Driving is one of those things you’re either passionate about or indifferent to. There are drivers out there who see driving as nothing more than the necessary evil they have to deal with to reach a place they need to be. On the other hand, some drivers love driving and are looking for reasons to take their Audi or BMW out for a spin. No matter which of these two groups you belong to, you’ll want to know how to use cruise control in your car.
What is Cruise Control?
Driving can be fun for a while. It’s one thing to enjoy an awesome track day or even a commute to work through winding roads if you have any near you. However, everyone can agree that there is absolutely nothing interesting or exciting about driving down I-95 through several states. Not only is it boring, but it can also be fatiguing.
Modern cars are full of all kinds of bells and whistles that make us safer highway drivers. However, before any of those things became a part of standard equipment, all we had is simple cruise control.
Cruise control is a system that automatically maintains speed, allowing you to take your foot off the gas. Most cars have control commands on the steering wheel or right behind it. You can use these controls to engage, disengage the control, increase and decrease speed. But, there’s more than one type of cruise control.
How Does Cruise Control Work?
With the advent of ECUs, or Engine Control Units, all cars became open to various technological advancements. One of them is the cruise control system. This feature takes the speed measurements from different parts of the engine to assess how fast the vehicle is traveling at any given moment.
With that data and the desired speed you give it, the system will take over and automatically adjust speed to match your input.
Adaptive Cruise Control
Cruise control, much like most other automotive features, has evolved over the years. The stuff they install in modern cars is a whole different beast. They utilize a built-in radar system that continuously monitors traffic in front and sometimes even around the vehicle.
Once you set your speed, the vehicle will maintain it unless it notices a car in your lane. Then it will keep a set distance by braking or slowing down to match the speed of the front vehicle. Some brands also utilize lane assist technology with their adaptive cruise control. The most advanced is found in modern electric cars and is bordering an actual autopilot.
Cruise Control Controls
Although different manufacturers do things slightly differently, you’ll find that almost every system out there works more or less the same. There are five main controls you’ll run into:
- Activation Button – The cruise control activation button is often labeled ‘CRUISE’ or features a little icon that depicts an odometer with an arrow pointing to it. This is your ON/OFF button.
- SET +/- Buttons – Next, we have two buttons that serve a dual purpose. You’ll often see SET+ and SET- buttons stacked one on top of the other. These are used to set cruising speed but also increase or decrease cruising speed.
- Cancel Button – Then there’s the Cancel button, which effectively disengages the cruise.
- Resume Button – The resume button is used to resume cruise control.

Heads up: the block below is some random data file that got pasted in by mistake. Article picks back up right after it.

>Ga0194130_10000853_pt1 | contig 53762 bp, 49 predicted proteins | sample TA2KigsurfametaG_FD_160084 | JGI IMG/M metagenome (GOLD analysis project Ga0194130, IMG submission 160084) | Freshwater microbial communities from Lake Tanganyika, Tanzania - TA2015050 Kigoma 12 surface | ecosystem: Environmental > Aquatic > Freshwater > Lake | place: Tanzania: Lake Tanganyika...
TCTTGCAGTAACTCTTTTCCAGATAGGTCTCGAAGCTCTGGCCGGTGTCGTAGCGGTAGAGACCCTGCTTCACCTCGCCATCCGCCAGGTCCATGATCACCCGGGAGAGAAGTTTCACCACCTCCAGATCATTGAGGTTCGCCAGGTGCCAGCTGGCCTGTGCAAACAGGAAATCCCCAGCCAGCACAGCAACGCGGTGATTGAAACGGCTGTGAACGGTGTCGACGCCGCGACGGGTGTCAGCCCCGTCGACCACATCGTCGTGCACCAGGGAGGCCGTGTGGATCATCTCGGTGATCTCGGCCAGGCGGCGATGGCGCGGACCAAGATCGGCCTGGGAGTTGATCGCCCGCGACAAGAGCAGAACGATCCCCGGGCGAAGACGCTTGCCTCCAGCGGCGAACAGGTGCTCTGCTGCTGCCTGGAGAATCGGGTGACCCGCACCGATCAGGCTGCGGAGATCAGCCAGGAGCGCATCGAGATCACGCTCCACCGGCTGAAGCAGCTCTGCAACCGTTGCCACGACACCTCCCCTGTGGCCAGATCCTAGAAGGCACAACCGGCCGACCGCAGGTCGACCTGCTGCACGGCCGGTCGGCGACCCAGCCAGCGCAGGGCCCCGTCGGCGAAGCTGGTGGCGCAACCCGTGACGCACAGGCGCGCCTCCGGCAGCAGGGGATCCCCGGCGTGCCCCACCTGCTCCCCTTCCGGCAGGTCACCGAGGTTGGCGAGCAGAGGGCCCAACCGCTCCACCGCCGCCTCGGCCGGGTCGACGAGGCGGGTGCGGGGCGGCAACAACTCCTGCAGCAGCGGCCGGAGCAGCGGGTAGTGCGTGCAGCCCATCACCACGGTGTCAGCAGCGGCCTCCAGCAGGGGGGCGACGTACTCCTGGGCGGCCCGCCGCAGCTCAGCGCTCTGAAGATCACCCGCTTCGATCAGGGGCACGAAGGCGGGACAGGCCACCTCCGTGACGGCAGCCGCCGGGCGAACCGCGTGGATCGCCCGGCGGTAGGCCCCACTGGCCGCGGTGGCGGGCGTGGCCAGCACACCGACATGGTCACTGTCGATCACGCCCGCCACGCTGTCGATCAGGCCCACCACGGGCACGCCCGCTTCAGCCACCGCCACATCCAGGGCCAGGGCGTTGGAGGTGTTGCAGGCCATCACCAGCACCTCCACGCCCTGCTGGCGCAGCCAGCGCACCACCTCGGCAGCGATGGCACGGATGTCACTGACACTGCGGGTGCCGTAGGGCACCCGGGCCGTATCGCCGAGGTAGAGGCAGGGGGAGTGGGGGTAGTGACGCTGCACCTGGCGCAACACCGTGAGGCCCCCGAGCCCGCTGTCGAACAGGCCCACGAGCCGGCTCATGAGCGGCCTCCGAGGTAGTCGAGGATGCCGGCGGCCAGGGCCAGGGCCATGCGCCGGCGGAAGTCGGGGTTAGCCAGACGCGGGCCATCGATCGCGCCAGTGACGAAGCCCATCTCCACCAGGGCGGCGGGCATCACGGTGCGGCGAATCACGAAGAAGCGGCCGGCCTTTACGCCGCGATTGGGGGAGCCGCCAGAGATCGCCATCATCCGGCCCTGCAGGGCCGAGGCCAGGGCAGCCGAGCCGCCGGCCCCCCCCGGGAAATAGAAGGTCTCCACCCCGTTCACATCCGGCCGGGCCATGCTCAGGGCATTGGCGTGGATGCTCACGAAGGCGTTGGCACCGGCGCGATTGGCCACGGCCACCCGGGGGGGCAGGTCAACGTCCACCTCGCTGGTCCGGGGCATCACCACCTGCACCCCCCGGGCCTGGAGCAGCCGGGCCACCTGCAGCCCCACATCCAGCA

Keep in mind that some cars may have all of these or just some.
How to Activate Cruise Control?
To activate, you first need to get up to the desired speed. One thing to keep in mind is the difference between using cruise control in manual transmission cars and automatic transmission cars.
With manuals, you’ll want to get into the correct gear and then activate cruise control. The correct equipment is the one that gives you the best fuel efficiency (you don’t want to drive 70mph in 3rd gear on the interstate), but also the most flexibility if you decide to increase/decrease speed while in CC mode.
On the other hand, if you drive an automatic, the chances are that your cruise control will shift through gears for you as you increase or decrease speed.
Anyway, as you’re coming up to speed, press the Cruise Control button to activate the system. Once you reach the desired speed, press either of the SET buttons. It shouldn’t matter if it’s + or – button as both should set whatever speed you’re at as the vehicle’s cruising speed.
Tips on Using Cruise Control
Just because you can use the option doesn’t mean it should always be on. Here are a few tips on using this feature to your advantage without putting yourself at risk.
For one, we recommend that you never use it in the city, in heavy traffic, or anywhere where you’re expected to bring your vehicle to a stop suddenly. It was designed to be used on open highways and other roads where you won’t change your speed too often.
Most systems won’t allow you to engage the cruise as long as your vehicle goes under 25-30 mph or thereabout. Additionally, if you’re driving down the interstate or a highway, but you’re about to pass through a low-speed area, you can cancel it and then resume it after you’ve reached open roads again. The system should remember your last set speed and go back to it as soon as you press the resume button.
Is Cruise Control Good for Gas Mileage?
Absolutely! Driving at a set speed is always going to use less fuel than continually braking and accelerating. More importantly, driving at a set speed reduces the wear on the engine, thus prolonging its overall lifespan. The use of cruise control is recommended when you’re covering long distances in a single take. Your car and your wallet will thank you for it.